Friday, October 26, 2012

YGBEHR: Models of real & successful healthcare improvement

Your Great Big Expensive Healthcare Reform: What measurable benefits will you deliver?
Part 2 of 4
Models of real & successful healthcare improvement

[695 wds]

After 5 years, if the ISM had a real and useful message from strong, credible people, it would be appearing everywhere. The US AMA’s site has just two references to ISM, both author affiliations in the same article. There are just 27  references to "science in medicine" on the site. Hardly noteworthy or impacting.

The US AMA has a dozen current “Advocacy topics” [1], none of which comes comes near the ISM/FSM position. They do have very clear strategies to address the most pressing healthcare problems:

The American Medical Association (AMA) has identified four broad strategies to contain health care costs and get the most for our health  care dollars:
  • Reduce the burden of preventable disease
  • Make health care delivery more efficient
  • Reduce nonclinical health system costs that do not contribute to patient care
  • Promote value-based decision-making at all levels
The Institute of Medicine (IOM) has for 40+ years been the health arm of the 150-yr old National Academy of Sciences. It has released two major reports, 1999 and 2001, [2] [3], into addressing healthcare problems in the USA.

The Texas Medical Institute of Technology site “Safety Leaders” [4], follows on from the work of the IOM and has a number of fine programmes and films directed at important areas of Healthcare improvement. None resemble the ISM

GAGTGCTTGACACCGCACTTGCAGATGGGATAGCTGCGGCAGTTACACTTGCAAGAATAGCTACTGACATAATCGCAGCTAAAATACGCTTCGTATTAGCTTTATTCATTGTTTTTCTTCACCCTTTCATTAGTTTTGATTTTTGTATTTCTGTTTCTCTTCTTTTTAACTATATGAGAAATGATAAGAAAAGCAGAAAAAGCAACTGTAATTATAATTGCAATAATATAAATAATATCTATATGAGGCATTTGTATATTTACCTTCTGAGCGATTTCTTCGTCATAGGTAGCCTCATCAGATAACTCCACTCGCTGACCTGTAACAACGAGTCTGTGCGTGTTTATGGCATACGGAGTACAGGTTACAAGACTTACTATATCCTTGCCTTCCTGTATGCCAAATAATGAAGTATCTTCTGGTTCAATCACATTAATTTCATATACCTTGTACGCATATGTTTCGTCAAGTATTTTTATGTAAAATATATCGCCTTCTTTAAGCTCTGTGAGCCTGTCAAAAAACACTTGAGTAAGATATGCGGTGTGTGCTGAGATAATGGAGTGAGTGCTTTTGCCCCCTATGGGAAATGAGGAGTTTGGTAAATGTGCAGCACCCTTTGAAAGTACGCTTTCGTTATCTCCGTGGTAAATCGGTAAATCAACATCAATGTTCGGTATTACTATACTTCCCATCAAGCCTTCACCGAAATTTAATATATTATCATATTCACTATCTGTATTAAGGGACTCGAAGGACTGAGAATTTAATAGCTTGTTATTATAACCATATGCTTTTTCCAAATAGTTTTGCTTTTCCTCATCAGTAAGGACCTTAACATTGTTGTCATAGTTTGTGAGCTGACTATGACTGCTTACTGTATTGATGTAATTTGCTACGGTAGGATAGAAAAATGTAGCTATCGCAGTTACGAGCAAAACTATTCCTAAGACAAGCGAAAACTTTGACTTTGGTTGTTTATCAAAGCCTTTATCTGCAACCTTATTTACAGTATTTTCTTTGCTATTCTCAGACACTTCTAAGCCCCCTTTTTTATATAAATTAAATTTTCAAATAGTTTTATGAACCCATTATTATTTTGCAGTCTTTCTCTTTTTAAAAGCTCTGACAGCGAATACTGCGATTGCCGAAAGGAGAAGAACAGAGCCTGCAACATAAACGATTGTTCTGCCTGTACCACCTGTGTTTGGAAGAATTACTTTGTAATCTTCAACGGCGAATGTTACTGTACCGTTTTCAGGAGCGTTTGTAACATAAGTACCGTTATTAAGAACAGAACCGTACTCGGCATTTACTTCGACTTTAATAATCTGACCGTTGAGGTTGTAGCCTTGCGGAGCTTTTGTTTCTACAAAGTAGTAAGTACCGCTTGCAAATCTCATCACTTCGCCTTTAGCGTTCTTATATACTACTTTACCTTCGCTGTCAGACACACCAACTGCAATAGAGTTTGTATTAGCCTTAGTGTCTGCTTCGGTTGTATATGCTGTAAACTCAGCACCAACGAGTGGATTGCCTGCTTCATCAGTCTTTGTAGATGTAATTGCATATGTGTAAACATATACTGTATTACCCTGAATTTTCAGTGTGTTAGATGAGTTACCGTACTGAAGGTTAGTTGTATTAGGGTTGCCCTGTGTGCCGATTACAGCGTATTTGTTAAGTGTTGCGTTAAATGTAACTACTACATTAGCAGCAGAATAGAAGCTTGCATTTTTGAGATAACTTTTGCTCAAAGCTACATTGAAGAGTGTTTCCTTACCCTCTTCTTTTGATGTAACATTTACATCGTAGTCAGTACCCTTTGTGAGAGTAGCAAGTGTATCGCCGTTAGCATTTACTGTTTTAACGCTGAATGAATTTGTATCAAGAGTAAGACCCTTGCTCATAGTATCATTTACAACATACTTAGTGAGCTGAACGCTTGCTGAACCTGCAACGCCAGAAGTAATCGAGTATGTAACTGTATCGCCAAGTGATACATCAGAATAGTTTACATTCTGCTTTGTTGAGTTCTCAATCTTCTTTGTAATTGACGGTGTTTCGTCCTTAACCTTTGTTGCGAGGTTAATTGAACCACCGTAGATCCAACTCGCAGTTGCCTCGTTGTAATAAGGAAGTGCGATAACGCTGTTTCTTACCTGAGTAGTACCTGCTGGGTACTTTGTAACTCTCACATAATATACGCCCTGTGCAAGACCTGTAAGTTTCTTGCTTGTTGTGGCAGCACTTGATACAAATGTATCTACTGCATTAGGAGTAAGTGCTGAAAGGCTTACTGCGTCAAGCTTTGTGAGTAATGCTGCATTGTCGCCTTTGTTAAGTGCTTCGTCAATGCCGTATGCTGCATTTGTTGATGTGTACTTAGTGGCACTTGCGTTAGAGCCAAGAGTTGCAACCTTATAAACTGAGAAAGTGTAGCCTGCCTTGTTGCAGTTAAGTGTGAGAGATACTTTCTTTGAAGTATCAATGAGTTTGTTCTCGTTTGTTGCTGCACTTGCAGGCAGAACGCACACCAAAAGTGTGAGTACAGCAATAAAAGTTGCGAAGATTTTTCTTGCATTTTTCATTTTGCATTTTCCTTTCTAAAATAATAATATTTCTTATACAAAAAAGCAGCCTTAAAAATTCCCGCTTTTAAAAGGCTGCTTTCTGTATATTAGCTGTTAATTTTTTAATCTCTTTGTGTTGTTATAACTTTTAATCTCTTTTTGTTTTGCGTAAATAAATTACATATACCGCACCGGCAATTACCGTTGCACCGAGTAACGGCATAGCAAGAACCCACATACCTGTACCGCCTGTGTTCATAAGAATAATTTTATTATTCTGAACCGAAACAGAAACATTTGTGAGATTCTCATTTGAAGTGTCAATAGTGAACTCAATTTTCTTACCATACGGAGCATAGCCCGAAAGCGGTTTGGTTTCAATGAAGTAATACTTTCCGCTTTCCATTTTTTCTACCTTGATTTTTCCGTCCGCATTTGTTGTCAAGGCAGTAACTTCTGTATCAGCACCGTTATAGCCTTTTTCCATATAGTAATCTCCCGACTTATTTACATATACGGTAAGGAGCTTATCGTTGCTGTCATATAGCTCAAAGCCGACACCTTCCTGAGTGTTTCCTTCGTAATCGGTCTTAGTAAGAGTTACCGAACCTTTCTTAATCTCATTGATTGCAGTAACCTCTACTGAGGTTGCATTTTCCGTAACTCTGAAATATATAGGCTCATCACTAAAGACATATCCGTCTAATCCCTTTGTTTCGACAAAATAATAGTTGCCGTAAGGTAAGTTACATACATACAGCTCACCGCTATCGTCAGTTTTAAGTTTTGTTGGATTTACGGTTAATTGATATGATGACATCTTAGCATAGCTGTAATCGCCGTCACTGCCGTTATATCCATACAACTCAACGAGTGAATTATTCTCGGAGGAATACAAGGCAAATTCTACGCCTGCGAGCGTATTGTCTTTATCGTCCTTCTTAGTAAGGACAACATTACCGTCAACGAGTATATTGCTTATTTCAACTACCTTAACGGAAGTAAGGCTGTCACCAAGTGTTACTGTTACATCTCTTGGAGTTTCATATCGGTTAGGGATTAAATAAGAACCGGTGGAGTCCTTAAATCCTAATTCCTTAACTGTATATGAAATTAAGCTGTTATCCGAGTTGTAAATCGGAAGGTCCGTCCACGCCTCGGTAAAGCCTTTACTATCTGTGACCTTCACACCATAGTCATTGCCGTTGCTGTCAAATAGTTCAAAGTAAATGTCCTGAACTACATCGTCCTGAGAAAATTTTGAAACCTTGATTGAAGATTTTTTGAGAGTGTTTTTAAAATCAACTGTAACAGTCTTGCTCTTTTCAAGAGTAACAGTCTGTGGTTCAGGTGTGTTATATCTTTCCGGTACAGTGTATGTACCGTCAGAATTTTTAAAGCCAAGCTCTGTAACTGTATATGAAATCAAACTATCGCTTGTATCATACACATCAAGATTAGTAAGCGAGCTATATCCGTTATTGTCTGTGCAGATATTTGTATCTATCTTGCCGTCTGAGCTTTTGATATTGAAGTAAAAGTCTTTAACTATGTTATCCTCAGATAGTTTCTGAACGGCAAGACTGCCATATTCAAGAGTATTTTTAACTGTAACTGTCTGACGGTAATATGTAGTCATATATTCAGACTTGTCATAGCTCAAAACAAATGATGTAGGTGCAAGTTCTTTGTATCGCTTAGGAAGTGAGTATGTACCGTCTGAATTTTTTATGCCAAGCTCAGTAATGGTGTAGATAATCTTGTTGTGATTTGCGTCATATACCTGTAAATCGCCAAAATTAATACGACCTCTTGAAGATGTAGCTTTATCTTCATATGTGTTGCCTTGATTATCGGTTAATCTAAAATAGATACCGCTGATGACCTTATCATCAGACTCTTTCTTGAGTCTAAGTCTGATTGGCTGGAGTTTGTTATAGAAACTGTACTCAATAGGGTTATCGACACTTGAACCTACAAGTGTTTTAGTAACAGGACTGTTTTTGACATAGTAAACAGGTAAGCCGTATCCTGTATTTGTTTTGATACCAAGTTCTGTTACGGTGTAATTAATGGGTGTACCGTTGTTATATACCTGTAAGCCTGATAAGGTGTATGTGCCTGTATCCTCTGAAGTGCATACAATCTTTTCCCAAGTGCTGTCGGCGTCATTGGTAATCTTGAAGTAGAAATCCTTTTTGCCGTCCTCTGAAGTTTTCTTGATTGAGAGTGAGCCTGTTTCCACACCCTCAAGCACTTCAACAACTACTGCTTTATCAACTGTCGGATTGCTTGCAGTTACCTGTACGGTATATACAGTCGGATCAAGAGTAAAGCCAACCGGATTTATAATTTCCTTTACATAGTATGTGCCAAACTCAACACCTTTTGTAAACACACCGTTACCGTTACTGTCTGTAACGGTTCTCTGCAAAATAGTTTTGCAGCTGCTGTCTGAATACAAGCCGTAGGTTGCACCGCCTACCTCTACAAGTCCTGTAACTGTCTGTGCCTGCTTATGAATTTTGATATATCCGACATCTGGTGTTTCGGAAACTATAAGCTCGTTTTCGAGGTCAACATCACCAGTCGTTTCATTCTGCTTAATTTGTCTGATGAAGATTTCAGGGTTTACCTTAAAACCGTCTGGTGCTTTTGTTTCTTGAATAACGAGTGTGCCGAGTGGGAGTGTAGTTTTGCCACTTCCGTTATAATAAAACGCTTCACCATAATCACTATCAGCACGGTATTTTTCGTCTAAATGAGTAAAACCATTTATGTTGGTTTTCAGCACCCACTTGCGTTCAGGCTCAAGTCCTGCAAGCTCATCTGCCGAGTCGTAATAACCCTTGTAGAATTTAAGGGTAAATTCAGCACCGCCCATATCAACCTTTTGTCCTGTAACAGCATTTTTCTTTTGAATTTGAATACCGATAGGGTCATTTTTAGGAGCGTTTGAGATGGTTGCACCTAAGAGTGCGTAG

Dr Brent James, executive director of Research and Quality at Intermountain HealthCare, Utah, (IHI) runs an “Advanced Training Program”, slides to his talks are available on-line. E.g. "Managing Clinical Processes: Doing Well by Doing Good" [5]. This talk embraces a large sweep of material that underpins his Quality Improvement methodology, forming a consistent, complete theory driving his decades of successful Reform - all based in hard data, solid evidence and good processes.

Dr James must be listened to as he’s not just radically improved Patient Safety and Quality of Care at IHI, but also reduced costs 20-30% compared to average US hospitals.

Compare this depth of evidence and with ISM/FoSiM’s untested Ideological assertions: More Science will fix things. It must because we say so.

In 2008, Dr James participated in a forum organised by his University, Panel on Health Care Reform - Fall 2008, Continuum, Utah University [6].

This is what he has to say on the common Challenges facing Healthcare around the world:

JAMES: Another point is that we're getting exactly what we pay for. We tend to pay for procedures and rescue care, so we get lots of procedures and lots of rescue care. This is a key factor.

Another thing you need to know is that other countries have exactly the same problems. So don't look for solutions in Europe. Don't look for solutions in Canada.

I get a ton of those guys coming through visiting to see how care's delivered in Utah, believe it or not, because they face exactly the same problems.

There's a standard working list of the top five problems within health care, and nobody's solved them.

Travel the world and it's the same list of five things [italics added]:
1. The first problem is variation in care on a geographic basis.
It's so high that it's impossible that all Americans are getting good care, even with full access.
2. The second biggest problem is high rates of care directly judged to be inappropriate.
This is where the medical risk treatment outweighed any potential benefit to the patient and we did it anyway . . . usually in a rescue setting.